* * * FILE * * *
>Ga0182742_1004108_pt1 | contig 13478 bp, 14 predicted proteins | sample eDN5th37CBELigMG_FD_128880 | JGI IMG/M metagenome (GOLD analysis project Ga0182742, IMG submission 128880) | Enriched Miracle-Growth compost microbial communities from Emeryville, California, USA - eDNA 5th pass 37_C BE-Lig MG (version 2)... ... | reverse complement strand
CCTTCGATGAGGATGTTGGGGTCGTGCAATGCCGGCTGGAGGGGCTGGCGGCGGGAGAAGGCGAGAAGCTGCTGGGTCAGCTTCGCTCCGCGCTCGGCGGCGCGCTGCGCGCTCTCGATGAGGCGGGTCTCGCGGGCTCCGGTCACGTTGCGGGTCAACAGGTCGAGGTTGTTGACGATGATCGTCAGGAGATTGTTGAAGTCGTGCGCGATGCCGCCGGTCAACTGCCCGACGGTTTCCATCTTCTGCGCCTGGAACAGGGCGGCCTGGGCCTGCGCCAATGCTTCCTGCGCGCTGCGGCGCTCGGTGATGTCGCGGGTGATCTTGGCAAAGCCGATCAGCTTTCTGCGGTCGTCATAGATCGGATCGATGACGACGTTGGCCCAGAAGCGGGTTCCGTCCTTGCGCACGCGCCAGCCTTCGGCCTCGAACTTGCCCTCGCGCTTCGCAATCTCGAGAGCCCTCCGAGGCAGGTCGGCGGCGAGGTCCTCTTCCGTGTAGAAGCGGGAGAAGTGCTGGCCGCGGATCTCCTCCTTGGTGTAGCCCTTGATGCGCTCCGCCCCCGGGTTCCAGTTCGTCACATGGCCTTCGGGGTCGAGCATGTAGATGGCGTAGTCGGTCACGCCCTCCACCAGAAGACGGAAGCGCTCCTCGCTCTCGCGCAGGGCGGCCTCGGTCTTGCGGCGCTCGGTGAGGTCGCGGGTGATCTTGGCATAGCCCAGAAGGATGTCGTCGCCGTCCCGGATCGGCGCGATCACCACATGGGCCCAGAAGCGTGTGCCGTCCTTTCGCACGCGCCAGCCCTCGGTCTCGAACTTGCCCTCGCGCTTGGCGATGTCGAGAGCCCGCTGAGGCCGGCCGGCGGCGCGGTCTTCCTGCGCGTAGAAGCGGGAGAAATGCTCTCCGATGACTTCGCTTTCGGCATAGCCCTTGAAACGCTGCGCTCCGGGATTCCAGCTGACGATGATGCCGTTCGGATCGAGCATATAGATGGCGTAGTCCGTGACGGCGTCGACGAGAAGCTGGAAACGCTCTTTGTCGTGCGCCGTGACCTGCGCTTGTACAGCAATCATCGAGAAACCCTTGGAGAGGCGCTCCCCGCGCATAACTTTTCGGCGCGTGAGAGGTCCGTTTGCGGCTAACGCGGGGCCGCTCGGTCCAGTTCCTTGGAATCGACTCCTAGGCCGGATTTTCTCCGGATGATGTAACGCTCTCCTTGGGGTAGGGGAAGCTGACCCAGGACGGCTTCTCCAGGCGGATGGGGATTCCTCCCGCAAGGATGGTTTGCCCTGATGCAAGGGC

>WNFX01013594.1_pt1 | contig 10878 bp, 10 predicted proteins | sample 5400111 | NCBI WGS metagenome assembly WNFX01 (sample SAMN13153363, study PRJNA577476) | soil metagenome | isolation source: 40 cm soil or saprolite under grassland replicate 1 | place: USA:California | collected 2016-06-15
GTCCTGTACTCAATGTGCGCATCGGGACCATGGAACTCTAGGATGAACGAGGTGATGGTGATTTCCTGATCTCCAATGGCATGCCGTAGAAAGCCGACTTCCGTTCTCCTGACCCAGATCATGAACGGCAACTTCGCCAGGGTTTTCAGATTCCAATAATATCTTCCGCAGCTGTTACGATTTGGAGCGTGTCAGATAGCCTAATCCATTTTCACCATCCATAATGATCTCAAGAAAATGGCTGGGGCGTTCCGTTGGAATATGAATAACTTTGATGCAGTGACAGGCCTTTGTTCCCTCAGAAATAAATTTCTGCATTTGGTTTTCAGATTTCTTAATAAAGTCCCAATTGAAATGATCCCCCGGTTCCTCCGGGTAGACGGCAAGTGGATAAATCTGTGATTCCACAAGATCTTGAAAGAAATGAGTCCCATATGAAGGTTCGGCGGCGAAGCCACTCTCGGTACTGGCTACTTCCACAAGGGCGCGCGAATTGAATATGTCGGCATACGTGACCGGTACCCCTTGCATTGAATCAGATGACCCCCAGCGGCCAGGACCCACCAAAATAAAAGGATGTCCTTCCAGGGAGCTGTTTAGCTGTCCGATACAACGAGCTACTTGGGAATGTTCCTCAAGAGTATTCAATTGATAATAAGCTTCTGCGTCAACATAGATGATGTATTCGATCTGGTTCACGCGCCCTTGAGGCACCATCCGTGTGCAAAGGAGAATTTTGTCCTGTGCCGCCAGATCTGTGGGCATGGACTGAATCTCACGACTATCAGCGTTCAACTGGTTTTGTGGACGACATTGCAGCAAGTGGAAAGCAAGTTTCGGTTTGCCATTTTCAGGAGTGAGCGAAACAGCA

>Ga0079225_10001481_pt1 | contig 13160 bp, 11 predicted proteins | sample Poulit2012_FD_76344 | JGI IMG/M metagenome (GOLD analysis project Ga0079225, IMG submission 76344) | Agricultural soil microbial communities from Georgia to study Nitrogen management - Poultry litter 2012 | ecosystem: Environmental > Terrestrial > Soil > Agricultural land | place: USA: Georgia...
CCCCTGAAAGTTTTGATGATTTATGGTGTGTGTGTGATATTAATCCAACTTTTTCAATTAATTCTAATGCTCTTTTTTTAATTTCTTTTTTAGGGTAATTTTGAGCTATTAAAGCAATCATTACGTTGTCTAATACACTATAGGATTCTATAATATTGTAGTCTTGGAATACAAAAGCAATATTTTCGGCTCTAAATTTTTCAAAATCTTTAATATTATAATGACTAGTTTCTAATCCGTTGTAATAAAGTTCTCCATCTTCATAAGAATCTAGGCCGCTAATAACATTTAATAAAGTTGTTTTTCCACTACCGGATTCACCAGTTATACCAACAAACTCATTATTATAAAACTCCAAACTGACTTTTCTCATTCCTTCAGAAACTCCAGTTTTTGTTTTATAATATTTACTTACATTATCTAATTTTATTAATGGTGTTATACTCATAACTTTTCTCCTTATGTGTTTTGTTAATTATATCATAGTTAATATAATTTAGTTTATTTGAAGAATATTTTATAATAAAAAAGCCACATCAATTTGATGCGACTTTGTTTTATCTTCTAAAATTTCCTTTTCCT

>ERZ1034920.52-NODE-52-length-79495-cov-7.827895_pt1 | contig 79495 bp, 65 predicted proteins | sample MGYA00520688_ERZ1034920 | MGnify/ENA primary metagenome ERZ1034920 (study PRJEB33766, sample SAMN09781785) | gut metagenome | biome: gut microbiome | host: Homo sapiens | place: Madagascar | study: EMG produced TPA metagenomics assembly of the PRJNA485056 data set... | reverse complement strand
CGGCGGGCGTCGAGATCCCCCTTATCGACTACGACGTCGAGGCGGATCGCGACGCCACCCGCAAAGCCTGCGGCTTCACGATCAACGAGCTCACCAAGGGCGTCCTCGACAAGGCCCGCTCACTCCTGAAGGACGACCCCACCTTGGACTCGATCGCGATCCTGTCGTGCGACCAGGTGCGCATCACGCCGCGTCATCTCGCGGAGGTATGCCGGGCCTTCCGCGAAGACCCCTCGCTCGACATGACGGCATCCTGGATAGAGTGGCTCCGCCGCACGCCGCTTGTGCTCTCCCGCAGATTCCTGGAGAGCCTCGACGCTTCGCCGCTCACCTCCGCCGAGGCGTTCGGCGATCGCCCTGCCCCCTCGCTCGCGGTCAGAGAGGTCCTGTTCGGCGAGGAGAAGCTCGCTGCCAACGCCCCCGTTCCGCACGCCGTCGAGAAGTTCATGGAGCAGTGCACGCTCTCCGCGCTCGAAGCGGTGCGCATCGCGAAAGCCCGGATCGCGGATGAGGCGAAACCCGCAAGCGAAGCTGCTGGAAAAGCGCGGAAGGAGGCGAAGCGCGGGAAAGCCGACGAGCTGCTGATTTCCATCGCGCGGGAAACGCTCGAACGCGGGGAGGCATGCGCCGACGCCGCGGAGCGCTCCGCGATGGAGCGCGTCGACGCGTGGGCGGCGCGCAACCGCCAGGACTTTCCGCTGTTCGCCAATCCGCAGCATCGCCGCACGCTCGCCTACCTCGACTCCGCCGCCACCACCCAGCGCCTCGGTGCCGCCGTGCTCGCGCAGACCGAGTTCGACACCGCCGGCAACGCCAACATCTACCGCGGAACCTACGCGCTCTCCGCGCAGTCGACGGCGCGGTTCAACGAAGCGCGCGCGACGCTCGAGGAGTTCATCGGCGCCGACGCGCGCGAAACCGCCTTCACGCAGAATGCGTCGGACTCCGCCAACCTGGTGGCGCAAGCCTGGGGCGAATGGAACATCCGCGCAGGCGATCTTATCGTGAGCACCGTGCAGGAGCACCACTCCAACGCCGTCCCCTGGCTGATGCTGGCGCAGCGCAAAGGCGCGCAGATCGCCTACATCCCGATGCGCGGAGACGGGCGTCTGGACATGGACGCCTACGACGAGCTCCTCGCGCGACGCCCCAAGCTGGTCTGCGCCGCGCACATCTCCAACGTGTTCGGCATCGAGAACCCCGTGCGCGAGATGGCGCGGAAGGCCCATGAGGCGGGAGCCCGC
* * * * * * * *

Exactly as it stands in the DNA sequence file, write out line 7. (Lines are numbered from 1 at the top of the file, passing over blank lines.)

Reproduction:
>ERZ1034920.52-NODE-52-length-79495-cov-7.827895_pt1 | contig 79495 bp, 65 predicted proteins | sample MGYA00520688_ERZ1034920 | MGnify/ENA primary metagenome ERZ1034920 (study PRJEB33766, sample SAMN09781785) | gut metagenome | biome: gut microbiome | host: Homo sapiens | place: Madagascar | study: EMG produced TPA metagenomics assembly of the PRJNA485056 data set... | reverse complement strand